did an Employment Tribunal judge err when he considered the ET3 as a whole in assessing an application for costs by the Claimant under ET Rule 76(1)(b)?
Yes, according to HHJ Tayler in the recent EAT case of Opalkova v Acquire.
The Claimant’s ET1 contained 6 claims. She was successful with 3 of these at Tribunal and subsequently applied for a Preparation Time Order (PTO) under r.76(1)(b). Under this rule, a Tribunal can make a costs order where it considers that ‘any claim or response had no reasonable prospect of success’. In assessing this application in Opalkova v Acquire, EJ Hawksworth considered the Respondent’s response as a whole or, to use his words, ‘in the round’, and on this basis dismissed the application.
The Claimant appealed, contending that the responses to each of the 6 claims should be individually considered and evaluated for prospects of success when assessing the PTO application. She argued that the 3 unsuccessful defenses had no reasonable prospect of success.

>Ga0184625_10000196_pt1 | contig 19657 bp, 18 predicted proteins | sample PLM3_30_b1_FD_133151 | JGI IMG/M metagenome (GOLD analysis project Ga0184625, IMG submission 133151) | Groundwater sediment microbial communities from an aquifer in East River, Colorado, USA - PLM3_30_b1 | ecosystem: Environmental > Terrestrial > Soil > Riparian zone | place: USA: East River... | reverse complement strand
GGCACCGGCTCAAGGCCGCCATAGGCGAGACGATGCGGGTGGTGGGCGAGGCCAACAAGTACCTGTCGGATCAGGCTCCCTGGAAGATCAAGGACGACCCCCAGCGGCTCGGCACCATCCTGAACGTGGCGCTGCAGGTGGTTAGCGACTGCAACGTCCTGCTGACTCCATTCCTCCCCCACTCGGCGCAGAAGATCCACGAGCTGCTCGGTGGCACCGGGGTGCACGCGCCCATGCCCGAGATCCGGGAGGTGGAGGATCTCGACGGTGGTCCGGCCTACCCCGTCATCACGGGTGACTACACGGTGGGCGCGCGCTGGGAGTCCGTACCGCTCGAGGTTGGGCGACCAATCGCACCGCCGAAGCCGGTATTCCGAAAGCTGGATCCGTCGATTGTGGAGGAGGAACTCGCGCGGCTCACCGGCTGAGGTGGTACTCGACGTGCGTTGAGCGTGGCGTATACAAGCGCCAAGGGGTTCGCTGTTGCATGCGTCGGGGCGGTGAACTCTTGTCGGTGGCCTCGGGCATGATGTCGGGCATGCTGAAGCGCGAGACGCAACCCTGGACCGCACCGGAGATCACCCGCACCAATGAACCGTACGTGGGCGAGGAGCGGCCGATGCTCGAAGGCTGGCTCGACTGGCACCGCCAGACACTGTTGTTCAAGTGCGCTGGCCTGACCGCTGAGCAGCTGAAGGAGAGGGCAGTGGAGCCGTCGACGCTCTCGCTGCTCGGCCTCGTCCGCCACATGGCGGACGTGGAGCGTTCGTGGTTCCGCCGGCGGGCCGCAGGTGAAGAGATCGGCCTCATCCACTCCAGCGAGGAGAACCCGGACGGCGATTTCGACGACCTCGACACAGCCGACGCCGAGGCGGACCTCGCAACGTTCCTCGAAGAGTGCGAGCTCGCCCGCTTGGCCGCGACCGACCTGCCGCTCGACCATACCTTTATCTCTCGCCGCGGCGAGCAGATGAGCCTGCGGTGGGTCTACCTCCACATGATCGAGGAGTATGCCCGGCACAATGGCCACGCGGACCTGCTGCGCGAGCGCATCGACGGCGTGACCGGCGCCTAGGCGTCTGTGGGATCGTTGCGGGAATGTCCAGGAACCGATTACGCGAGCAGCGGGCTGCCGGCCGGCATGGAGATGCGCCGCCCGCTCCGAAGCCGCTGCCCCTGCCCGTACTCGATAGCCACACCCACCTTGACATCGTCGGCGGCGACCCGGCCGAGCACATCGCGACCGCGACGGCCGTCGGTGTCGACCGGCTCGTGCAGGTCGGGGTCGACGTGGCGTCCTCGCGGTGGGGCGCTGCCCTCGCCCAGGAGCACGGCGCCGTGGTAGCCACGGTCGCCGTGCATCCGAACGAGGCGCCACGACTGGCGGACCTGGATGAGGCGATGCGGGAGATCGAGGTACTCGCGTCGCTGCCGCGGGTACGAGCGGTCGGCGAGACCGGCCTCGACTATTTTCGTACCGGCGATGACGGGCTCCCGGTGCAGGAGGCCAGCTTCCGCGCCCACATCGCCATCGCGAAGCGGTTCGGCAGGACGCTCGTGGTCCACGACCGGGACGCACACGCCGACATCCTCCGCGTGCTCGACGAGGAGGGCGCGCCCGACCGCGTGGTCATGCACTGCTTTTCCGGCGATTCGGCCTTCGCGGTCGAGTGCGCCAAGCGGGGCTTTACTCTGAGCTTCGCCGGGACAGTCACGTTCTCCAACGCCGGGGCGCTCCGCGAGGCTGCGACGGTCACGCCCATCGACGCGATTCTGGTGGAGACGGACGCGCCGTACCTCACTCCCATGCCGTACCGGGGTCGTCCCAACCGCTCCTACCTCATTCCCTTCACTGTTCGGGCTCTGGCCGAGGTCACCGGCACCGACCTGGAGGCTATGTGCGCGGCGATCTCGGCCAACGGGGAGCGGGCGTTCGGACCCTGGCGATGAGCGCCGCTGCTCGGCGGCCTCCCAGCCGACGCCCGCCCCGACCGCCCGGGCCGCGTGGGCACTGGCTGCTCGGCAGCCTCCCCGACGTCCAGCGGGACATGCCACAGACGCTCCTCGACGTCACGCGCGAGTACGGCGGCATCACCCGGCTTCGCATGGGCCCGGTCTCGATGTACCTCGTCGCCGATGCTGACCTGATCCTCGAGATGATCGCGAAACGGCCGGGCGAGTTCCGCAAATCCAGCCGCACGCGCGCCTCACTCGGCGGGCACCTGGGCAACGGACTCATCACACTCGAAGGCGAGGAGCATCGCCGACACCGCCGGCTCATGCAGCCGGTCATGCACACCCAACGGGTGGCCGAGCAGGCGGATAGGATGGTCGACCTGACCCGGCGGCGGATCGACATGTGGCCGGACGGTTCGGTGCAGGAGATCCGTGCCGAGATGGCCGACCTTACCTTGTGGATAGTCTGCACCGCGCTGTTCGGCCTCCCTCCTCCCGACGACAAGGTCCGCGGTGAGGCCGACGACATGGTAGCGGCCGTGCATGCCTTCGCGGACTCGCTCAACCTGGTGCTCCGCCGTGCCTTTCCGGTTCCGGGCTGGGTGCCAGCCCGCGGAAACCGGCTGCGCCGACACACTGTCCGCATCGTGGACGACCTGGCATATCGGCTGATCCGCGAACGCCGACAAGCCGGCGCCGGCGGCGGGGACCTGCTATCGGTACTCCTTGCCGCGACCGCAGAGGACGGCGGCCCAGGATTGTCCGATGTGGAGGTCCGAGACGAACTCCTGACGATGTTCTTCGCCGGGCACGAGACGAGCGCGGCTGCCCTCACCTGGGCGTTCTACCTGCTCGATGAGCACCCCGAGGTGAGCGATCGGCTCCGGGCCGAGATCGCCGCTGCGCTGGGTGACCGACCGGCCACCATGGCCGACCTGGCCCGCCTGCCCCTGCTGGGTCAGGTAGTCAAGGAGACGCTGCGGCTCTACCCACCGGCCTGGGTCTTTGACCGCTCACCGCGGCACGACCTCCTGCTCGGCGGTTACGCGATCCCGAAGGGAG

What was key here was the wording of r.76(1)(b). Specifically, what is meant by the word ‘claim’. ET Rule 1 defines ‘claim’ as ‘any proceedings before an Employment Tribunal making a complaint’. The Rules go on to define complaint as ‘anything that is referred to as a claim, complaint, reference or application.’
Therefore, said HHJ Tayler, ‘in Rule 76 where reference is made to a response having no reasonable prospect of success, this means the response made to each of the claims brought by the Claimant in the ET1.’ HHJ Taylor went on to say that ‘it does not make sense to consider whether an ET3 as a whole has reasonable prospects of success where it is responding to a number of different causes of action, to some of which there may be a valid defence, whereas the defence to others may have no reasonable prospect of success.’
The EAT set out 3 key questions for Tribunals to consider when assessing PTO’s from Claimant’s moving forward:
- Objectively, did the response have no reasonable prospect of success when submitted or at a later stage?
- At that stage did the Respondent know that was the case?
- If not, should the Respondent have known?
The case serves as a reminder to claimants and respondents alike to consider whether every element of their claim / response has a reasonable prospect of success before putting it forward.
This blog was written by Jack Dooley, Paralegal at didlaw.